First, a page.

Pick your own goal, and go after it. Sen clenched her teeth. All right. She left her hands low, an invitation for him to attack. He did, and she retreated. There—Kerestel punched right, then left, then kicked. And when his foot came down—. Sen moved almost before the second punch began, dodging to the outside, well clear of the kick that would hit only empty air. Kerestel overturned, as before, his weight a little forward. Desperately, Sen punched, but he was already twisting away—her opportunity vanishing before her eyes—.
It hurt , like someone had stepped on the arch of her foot. Wheezing for air, she rolled onto her side—and found the Grandmaster had stepped within the fence. By sheer force of will, Sen forced herself upright. But Sen had this much victory, at least: she, a Temple Dancer, had managed to hit a Hunter trainee in a fight. Surely the Warrior would be proud of that. The silence stretched out, harpstring-tight. And then the Grandmaster spoke, his mild voice betraying nothing more than it had before.
Sen heard the words, but they were meaningless sound, echoing around the empty space where her brain used to be. The company mistress entered the ring, and Sen knelt, reflexively. Two gentle hands came to rest on her hair, sent wild by the fight; then she heard more words, and these had meaning.
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I release you from that obligation, and give you into the keeping of Silverfire. May she watch over you. Also per orders. By then, the older trainees were back from their endurance ride, and open practice was underway in the yard where Kerestel and the girl had sparred. The Grandmaster was on the balcony, watching them.
He abandoned that post when Kerestel came in, though, and settled back into his chair. This was a test, obviously. But why? Why had he let her in? The other trainees were going to hate it, and maybe some of the masters, too. He wants to know if I saw what he saw, Kerestel realized.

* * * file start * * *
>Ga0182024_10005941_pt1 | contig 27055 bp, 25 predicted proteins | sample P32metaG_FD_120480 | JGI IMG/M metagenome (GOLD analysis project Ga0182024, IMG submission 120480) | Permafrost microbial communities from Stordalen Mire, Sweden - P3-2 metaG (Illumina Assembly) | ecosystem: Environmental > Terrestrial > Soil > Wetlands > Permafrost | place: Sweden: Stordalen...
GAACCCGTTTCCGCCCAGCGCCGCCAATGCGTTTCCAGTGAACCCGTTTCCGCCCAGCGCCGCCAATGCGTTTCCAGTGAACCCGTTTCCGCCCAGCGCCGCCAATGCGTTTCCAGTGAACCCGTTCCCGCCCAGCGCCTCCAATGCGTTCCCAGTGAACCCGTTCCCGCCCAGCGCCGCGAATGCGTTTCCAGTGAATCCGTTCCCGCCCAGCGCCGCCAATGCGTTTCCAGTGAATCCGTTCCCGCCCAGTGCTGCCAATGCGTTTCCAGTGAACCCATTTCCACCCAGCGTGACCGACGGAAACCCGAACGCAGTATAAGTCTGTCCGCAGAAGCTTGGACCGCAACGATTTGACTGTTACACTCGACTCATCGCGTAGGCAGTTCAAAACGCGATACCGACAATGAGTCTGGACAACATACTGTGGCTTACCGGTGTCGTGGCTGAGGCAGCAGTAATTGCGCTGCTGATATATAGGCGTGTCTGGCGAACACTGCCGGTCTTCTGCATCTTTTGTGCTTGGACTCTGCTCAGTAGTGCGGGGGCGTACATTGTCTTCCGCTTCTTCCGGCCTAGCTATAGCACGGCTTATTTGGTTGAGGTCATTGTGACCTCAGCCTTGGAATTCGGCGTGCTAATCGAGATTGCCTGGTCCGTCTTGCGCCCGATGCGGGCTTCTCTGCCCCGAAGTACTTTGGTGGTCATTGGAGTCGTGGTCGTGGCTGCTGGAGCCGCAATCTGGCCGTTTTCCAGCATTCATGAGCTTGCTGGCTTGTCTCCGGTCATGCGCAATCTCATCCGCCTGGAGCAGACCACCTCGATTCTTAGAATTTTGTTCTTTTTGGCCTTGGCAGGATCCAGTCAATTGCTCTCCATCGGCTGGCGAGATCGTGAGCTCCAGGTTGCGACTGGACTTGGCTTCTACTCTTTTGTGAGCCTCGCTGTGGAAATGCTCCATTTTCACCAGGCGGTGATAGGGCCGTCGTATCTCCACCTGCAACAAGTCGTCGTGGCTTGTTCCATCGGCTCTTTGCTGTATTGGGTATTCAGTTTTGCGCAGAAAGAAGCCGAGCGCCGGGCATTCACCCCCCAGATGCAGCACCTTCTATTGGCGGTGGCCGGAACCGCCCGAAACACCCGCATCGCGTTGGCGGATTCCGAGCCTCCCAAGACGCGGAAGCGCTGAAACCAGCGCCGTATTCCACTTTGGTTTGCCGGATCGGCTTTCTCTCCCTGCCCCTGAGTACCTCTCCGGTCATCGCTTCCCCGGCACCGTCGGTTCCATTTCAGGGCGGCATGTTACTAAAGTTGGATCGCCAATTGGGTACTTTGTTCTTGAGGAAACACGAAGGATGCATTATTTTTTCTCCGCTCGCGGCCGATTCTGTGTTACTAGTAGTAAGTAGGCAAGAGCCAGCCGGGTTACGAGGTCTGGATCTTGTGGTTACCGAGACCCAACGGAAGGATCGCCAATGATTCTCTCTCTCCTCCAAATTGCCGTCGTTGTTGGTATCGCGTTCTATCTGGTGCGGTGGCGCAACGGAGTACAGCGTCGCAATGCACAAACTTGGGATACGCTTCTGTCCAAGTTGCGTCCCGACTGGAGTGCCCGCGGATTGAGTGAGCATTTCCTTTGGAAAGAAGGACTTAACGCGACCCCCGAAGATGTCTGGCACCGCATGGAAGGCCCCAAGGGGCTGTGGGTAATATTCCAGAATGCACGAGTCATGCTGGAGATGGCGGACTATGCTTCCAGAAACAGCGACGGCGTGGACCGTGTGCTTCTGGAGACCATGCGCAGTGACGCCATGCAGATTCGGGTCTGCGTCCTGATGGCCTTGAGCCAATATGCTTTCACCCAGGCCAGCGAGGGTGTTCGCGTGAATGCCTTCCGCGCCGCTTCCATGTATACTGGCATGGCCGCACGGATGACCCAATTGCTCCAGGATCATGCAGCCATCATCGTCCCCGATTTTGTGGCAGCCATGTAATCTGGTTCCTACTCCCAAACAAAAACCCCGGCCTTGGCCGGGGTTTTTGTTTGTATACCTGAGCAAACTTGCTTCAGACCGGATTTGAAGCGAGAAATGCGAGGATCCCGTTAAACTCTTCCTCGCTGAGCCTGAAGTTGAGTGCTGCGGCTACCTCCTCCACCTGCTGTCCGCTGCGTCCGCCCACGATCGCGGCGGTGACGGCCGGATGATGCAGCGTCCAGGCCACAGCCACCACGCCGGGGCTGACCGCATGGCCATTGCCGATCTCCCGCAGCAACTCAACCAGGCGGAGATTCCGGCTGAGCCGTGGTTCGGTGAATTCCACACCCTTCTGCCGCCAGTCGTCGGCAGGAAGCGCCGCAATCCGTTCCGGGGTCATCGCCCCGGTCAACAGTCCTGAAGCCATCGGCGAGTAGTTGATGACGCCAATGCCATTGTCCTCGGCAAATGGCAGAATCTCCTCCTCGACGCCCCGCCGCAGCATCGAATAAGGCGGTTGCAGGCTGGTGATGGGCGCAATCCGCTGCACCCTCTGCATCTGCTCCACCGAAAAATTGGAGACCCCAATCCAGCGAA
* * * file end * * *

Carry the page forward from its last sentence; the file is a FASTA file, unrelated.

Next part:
And whether anybody else is likely to. He started with the obvious. Kerestel hesitated. But there was no point in being embarrassed; the Grandmaster got regular reports from the training masters. But as soon as she stopped pointing her toes and learned how to put real force behind it, that kick would be a monster. Back to class, where the rumors would already be spreading. Silverfires worked at all kinds of jobs, spying not excepted; news got around fast.
The whispers started before Sen sat down at the third-year table in the refectory. Before she even got to the refectory. Probably before she left the tiny, austere room that had so abruptly become her new home. Whispers, and stares. Not friendly ones. Trainees both older and younger regarded her with frank curiosity, half-turning from their speculative huddles to watch her; some of them looked faintly annoyed. But the thirteen-year-olds, the trainees who were supposed to be her year-mates Someone grabbed a pinch of her hair and yanked painfully.
Her hand rose before she could stop it, running over her newly-shorn hair. But still dyed black, and that marked her for what she was.
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What she had been. Several trainees snorted. Sen wanted to turn away, ignore them all, but these were her year-mates; like it or not, she had to live with them.